"When I think about what people of color have gone through ... I'm glad I wasn't a part of it, but I wish I could have given more support," Flood says.

So when Flood's retirement home in Houston offered its residents an opportunity to win a "Wish Of A Lifetime," Flood entered the contest.

Soon after, she was on the train, a waiter swirling around her with a chilled glass of zinfandel and a white napkin on his arm.

"I can't believe it. I don't remember it being quite this elegant, but then again, I never was in there," Flood says of the Royal Gorge Route's dining car. "It's fabulous. And I know my grandmother's spirit — she's right here with me. She's probably smiling and laughing ... after all these years."

Flood's wish was all made possible by the largest retirement home company in the nation, Brookdale Senior Living, which is partnering with Wish Of A Lifetime. The organization was founded by former gold medal Olympian Jeremy Bloom.

Building An 'Appreciation For Seniors'

Rachel Greiman, a wish coordinator for the organization, says the program is about building respect for seniors in America.

"We don't believe that young people have an appreciation for seniors. So that cultural shift is something we're really trying to do," Greiman says. "And the vehicle that we're trying to create that cultural shift through is granting wishes."

The Royal Gorge Route Railroad winds through the Rocky Mountains along the Arkansas River. At one point, the staff tries to coax Flood to walk to the observation area to see a spectacular suspension bridge.

But Flood has zero interest. She has a second glass of zinfandel, warm French bread, salad on the way and a seat by the window in first-class dining. She and her grandmother's memory are going nowhere.

"Oh she would have loved this," Flood says. "She would have loved it."

Flood pronounces her almond-crusted salmon the best she's ever tasted — almost as good as that fried chicken from the shoe box, she says with a laugh.

Three hours after pulling out of the station in Canon City, Flood's wish is over. She says she will never ride another train: This is the way she wants to remember her last trip.

Copyright 2013 NPR. To see more, visit http://www.npr.org/.

Transcript

DAVID GREENE, HOST:

The Make-A-Wish Foundation is known for its work granting wishes to terminally ill children. [POST-BROADCAST CLARIFICATION: Make-A-Wish Foundation grants wishes to children with life-threatening medical conditions, not only those who have been diagnosed as terminally ill.]

Less well-known is Wish of a Lifetime, which grants wishes to seniors over 65 - and you don't have to be sick or dying to qualify. NPR's Wade Goodwyn traveled to Colorado with a woman from Houston, as she fulfilled her lifelong dream.

WADE GOODWYN, BYLINE: As the sun beams down, 75-year-old Dorothy Flood stands on the steps of the Royal Gorge Express, smiling like a 1940s movie star as photographers jockey to snap her picture. [POST-BROADCAST CORRECTION: The correct name of the train is the Royal Gorge Route Railroad.]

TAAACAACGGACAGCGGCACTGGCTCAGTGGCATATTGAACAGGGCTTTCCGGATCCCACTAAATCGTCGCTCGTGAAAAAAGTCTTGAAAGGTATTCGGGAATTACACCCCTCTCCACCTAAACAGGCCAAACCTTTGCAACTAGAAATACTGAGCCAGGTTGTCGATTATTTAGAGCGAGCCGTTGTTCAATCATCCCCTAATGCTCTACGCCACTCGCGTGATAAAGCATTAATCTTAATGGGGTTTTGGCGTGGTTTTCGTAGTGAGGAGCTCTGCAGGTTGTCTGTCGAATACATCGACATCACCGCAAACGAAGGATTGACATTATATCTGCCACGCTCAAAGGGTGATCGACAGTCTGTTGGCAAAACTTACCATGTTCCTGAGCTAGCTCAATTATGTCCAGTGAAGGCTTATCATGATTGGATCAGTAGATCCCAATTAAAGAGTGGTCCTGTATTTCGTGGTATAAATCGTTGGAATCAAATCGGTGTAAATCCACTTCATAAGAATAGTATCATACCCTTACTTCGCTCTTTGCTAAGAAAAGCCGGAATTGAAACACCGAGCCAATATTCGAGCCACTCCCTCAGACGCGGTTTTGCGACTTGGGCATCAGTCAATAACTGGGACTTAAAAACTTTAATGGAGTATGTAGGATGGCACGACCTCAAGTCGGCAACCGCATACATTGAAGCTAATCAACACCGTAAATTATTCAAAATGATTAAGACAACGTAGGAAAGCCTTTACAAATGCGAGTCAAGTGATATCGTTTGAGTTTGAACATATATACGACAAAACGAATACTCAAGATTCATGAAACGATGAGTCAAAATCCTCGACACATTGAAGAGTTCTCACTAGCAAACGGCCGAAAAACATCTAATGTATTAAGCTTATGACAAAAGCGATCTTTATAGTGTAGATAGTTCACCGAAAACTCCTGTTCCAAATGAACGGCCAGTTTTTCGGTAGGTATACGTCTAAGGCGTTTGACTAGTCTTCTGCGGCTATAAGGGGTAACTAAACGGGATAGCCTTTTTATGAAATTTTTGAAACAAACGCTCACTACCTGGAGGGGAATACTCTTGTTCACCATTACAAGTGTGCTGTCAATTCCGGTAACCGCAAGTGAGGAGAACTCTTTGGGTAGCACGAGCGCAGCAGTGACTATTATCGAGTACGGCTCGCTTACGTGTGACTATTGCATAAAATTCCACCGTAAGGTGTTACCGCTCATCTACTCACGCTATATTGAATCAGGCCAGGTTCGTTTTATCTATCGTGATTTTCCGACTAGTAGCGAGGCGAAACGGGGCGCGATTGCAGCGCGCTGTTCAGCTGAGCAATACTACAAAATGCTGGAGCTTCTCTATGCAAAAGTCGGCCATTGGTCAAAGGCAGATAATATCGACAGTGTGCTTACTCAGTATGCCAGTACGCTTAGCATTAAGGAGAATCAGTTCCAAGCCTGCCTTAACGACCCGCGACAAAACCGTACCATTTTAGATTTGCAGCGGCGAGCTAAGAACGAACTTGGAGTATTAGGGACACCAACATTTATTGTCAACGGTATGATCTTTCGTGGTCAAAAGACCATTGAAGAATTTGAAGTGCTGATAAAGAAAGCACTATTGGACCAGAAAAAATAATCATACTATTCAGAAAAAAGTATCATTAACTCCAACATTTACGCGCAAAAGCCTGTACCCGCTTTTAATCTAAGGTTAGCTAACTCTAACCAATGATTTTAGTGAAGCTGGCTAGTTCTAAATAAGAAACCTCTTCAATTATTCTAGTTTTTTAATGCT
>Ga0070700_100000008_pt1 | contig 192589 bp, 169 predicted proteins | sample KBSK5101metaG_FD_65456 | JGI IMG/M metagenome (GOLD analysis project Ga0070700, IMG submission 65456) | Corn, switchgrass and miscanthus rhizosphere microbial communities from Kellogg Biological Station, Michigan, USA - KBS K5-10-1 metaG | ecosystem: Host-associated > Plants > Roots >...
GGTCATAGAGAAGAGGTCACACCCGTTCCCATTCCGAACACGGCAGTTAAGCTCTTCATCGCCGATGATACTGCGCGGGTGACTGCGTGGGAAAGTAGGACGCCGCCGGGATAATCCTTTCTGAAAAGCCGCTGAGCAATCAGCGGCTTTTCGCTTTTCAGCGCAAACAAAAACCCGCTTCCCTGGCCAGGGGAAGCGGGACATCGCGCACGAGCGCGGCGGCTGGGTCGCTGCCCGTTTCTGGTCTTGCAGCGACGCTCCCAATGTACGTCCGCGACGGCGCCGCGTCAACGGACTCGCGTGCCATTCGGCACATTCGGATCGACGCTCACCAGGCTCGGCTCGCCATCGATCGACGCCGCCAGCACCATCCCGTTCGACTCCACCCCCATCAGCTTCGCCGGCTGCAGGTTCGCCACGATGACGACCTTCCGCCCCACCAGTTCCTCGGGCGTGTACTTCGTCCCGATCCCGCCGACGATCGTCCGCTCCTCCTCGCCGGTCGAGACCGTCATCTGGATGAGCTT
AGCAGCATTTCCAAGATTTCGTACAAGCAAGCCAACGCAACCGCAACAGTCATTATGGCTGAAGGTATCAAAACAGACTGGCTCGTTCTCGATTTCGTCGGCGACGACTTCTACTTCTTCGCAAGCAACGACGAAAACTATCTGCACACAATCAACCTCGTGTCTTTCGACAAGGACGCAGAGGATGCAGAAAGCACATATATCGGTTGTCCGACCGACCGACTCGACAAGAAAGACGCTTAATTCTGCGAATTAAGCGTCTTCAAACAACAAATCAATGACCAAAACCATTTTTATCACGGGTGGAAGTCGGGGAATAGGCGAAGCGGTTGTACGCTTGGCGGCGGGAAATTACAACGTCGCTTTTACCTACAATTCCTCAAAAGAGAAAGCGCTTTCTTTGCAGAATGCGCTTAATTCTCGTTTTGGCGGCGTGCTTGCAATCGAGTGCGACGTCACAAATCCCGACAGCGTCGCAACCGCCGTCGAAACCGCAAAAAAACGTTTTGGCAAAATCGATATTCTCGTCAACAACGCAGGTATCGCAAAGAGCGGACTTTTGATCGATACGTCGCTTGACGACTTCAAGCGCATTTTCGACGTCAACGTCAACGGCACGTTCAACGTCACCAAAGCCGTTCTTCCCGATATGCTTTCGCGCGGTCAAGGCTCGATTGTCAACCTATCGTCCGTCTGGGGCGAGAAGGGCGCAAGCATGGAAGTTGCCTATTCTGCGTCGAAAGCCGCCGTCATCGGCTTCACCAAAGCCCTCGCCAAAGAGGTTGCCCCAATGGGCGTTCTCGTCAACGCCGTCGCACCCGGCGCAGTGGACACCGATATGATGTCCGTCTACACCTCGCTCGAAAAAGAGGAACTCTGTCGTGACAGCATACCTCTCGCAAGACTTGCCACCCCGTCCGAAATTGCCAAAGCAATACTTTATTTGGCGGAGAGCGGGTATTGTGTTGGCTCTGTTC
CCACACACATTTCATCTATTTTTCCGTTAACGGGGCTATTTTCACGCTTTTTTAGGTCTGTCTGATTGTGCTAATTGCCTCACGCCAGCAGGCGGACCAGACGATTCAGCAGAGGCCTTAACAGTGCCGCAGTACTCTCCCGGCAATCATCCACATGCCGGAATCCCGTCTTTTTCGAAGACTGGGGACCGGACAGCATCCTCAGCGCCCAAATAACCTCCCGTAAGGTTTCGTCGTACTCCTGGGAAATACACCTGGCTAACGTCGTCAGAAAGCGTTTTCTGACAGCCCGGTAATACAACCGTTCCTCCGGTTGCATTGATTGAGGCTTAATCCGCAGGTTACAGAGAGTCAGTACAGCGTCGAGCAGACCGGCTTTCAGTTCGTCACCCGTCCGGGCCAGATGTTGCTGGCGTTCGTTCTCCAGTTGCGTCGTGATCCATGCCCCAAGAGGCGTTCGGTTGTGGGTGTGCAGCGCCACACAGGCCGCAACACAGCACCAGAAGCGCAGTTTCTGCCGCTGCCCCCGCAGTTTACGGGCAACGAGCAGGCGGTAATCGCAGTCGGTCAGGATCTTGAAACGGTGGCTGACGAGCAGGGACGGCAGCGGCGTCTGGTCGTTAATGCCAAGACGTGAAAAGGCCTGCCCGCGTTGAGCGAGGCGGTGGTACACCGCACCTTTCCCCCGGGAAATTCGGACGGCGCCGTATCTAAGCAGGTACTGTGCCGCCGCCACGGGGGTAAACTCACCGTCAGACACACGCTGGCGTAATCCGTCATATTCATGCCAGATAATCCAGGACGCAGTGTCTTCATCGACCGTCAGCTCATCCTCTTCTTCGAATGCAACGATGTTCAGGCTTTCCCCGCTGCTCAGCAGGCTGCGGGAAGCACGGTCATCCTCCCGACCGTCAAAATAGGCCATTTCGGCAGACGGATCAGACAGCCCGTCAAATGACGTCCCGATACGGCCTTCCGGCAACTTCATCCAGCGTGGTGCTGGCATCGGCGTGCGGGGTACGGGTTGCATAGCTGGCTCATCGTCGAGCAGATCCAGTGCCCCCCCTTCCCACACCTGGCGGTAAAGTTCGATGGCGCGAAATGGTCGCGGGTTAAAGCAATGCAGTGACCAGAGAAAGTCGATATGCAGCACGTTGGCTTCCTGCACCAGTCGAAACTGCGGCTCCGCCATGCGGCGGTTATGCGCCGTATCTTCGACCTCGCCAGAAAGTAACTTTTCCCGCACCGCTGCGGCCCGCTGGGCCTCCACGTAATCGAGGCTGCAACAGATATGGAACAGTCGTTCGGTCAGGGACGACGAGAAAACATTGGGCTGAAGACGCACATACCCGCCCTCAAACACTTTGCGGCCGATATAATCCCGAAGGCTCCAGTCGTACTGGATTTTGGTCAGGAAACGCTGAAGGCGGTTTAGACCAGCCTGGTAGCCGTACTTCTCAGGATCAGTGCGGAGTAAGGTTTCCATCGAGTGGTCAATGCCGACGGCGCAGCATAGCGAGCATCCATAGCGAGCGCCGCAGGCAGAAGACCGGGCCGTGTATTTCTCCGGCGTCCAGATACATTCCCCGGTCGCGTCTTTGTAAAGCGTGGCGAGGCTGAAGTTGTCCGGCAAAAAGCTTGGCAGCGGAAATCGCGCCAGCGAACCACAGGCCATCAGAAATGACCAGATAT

UNIDENTIFIED PHOTOGRAPHER #1: Right there. And then just turn around right there. That'd be great.

UNIDENTIFIED PHOTOGRAPHER #2: OK. Count of three - one, two and three.

GOODWYN: Flood's wish of a lifetime is an easy one to make come true - in 2012, anyway. With the tip of his cap, a porter offers Flood his hand.

UNIDENTIFIED PORTER: OK. No head bumping now.

DOROTHY FLOOD: OK. No head bumping.

GOODWYN: Flood is escorted onto Royal Gorge Express's first-class dining car, a masterpiece of oak, brass, glass and white linen. As Flood sits down at her table, her eyes fill with tears. She's facing the vestibule door between the train cars, and its intricately etched glass has brought forth a powerful memory. When she was 6, Flood was on the outside looking in through that same, exact sort of glass, when a little girl got up from her dining car table and came up to the opposite side.

FLOOD: And she came up to the window and smiled. And then we just took our fingers, and we were playing on the window. We would follow each other's fingers and play, and laugh. And then I think her mother called her back to the table. So she just smiled at me, waved goodbye; and I could just see her running back.

GOODWYN: As she watched the girl skip away, Flood did not feel resentful or sad. She felt nice. Flood was on one side of the door because she was black. The little white girl was dining. They were separated by Jim Crow and etched glass but for a few minutes, they'd been friends nonetheless. Flood grew up in Jersey City, New Jersey, living and going to school with Italians, Irish and Jews. But when she and her grandmother took the train to North Carolina each summer, it was like traveling to another country.

FLOOD: When we would get to Baltimore, that was the Mason-Dixon Line. African-Americans would go in the back - or, people of color - and then white people would go into separate cars.

GOODWYN: Flood and her grandmother, and many of the other black passengers, carried their food in shoe boxes.